Two world wars led to two great revolutions at the weakest links of capitalist imperialism, one being the October Revolution in Russia and the other the great revolution of the People’s Republic of China in 1949. Different from in the first round of globalization, the Chinese seized the opportunity of the disruption in this first round to start a revolution that led to national independence and liberation in the real sense and made it possible to realize their historical goals and develop the country.
That was the fate of China in the second round of globalization.
Then came the third round of globalization. After WWII there was a transitional period when the two superpowers capable of waging world wars met severe setbacks in their global strategy, including American failure in the Vietnam War and the Soviet failure in the Afghanistan War. Then the world gradually moved to a new historical period of peace and development from mid 1970s to mid 1980s marking the beginning of the new technological revolution and the third round of globalization.
This time, the Soviet Communist Party and the Soviet Union collapsed thanks to their pursuit of hegemony and a rigid development model. The Chinese again seized the new opportunities presented by the third round of globalization to step up development. Since the third plenum of the 11th CPC Congress in 1978, we’ve embarked on a path of independently building socialism with Chinese characteristics in connection with and not detached from the process of economic globalization, focusing on economic development and reform and opening up. Viewed from the perspective of overall domestic and international situations, this path is a path of peaceful rise or peaceful development.
Of course in the world today many different factors are at play. Great changes in both China and the world have developed into a complex web of duality.
When we observe the major powers today, we can see that on the one hand, peace and development are mainstream and the interests of different countries are increasingly interdependent. On the other hand, hegemony and power politics still characterize the behaviors of a few big powers. Right now a new type of big country’s relationship, nascent and fragile, exists side by side with the traditional power relationship, entrenched and stubborn.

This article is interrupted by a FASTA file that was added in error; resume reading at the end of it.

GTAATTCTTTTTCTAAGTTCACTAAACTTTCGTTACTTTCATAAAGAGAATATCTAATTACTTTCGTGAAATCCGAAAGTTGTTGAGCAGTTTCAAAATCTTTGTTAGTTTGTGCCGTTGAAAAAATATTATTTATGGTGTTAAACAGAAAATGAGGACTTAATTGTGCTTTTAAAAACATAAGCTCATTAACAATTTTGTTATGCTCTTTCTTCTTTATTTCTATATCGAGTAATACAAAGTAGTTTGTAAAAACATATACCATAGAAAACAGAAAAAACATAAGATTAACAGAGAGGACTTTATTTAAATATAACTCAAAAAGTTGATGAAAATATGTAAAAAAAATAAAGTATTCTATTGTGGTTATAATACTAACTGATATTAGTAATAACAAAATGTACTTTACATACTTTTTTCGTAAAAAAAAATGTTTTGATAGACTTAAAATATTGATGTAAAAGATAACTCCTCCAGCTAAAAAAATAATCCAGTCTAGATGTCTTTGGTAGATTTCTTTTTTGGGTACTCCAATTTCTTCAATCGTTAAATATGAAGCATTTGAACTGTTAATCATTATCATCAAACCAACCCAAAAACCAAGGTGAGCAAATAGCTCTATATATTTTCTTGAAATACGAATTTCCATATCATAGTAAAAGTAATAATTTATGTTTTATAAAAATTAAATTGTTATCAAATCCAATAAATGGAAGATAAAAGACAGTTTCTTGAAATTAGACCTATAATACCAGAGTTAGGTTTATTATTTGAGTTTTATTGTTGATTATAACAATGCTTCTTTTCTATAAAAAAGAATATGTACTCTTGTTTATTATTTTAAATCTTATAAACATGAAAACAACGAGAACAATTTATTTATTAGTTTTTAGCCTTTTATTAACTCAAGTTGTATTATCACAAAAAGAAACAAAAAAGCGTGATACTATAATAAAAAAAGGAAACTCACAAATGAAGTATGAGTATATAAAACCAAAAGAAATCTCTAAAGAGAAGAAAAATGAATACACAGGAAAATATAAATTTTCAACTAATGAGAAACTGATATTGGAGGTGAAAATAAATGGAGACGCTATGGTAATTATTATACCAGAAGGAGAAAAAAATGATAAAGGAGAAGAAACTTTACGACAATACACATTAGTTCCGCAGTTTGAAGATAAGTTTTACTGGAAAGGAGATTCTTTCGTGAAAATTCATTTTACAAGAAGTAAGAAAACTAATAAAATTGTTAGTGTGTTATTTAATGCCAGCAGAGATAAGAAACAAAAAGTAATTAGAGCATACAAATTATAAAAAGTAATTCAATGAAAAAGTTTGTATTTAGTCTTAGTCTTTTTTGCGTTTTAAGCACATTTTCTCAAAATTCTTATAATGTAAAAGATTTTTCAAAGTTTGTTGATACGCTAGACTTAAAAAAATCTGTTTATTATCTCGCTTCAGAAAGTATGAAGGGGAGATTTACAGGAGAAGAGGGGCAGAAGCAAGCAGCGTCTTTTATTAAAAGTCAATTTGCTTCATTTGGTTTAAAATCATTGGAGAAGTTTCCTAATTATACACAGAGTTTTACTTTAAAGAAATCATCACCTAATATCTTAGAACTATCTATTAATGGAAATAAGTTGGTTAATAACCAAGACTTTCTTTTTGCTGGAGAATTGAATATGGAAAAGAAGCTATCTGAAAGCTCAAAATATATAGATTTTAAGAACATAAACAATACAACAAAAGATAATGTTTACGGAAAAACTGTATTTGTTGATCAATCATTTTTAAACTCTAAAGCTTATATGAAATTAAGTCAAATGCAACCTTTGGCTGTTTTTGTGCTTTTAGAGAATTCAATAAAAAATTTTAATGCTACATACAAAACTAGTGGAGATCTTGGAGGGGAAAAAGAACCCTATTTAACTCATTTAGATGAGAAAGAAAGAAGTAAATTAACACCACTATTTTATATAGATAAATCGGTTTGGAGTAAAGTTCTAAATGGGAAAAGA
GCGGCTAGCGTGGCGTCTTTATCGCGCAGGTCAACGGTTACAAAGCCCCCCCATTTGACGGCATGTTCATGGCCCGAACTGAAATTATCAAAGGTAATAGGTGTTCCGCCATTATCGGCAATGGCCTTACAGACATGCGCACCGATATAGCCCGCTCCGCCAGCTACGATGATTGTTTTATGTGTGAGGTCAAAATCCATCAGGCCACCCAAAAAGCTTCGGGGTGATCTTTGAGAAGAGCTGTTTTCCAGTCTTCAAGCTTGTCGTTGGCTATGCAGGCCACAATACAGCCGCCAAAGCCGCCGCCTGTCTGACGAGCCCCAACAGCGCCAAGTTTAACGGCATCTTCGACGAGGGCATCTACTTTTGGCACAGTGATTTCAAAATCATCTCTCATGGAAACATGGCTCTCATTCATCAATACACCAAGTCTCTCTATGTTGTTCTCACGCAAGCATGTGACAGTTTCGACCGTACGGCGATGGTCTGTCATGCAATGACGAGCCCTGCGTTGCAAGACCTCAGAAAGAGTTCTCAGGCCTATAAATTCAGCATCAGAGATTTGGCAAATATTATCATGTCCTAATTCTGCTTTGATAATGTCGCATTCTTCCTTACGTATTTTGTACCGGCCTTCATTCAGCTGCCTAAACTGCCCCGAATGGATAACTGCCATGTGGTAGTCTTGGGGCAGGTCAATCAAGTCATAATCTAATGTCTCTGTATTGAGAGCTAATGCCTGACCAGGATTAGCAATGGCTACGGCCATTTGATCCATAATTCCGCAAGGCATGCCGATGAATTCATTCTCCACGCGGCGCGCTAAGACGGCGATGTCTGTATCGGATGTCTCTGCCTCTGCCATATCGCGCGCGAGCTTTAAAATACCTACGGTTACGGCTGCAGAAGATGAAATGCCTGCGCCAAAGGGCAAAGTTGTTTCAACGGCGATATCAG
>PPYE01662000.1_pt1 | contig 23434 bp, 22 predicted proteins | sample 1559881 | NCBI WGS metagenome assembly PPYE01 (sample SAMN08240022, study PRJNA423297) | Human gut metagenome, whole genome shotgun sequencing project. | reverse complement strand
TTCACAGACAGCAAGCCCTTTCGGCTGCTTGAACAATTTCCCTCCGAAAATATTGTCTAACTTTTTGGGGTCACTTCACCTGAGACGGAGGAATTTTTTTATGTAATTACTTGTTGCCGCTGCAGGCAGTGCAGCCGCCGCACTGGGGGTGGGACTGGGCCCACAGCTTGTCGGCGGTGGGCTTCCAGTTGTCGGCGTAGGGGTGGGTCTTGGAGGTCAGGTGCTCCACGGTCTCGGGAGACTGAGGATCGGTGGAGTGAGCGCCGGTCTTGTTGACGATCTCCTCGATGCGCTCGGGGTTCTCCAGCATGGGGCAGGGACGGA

Against this background, there are only two options before us. The first is to continue with the Cold War thinking and to engage in various forms of Cold War; and the second is to break a new path and develop converging interests and communities of interests aimed at development.
We know through our experience what the first option would bring. We are opposed to it but we are not scared. The Chinese are in favor of the second approach, which is to steadfastly pursue the development path of peaceful rise on the basis of steady domestic growth (including national defense necessary for the country’s security) in the context of economic globalization and to enlarge convergence of interests and build communities of interests with all countries and regions, first of all with surrounding countries and regions.
Without doubt, the process of world-wide changes and new awakening in the second decade of the 21st century will be full of complex developments with a dual nature. Maybe they are far more complicated and profound than we can expect through our experience or conventional judgment. Nevertheless, I am convinced that great changes and new awakening represents the mainstream and the general trend, and they will continue to move forward inexorably.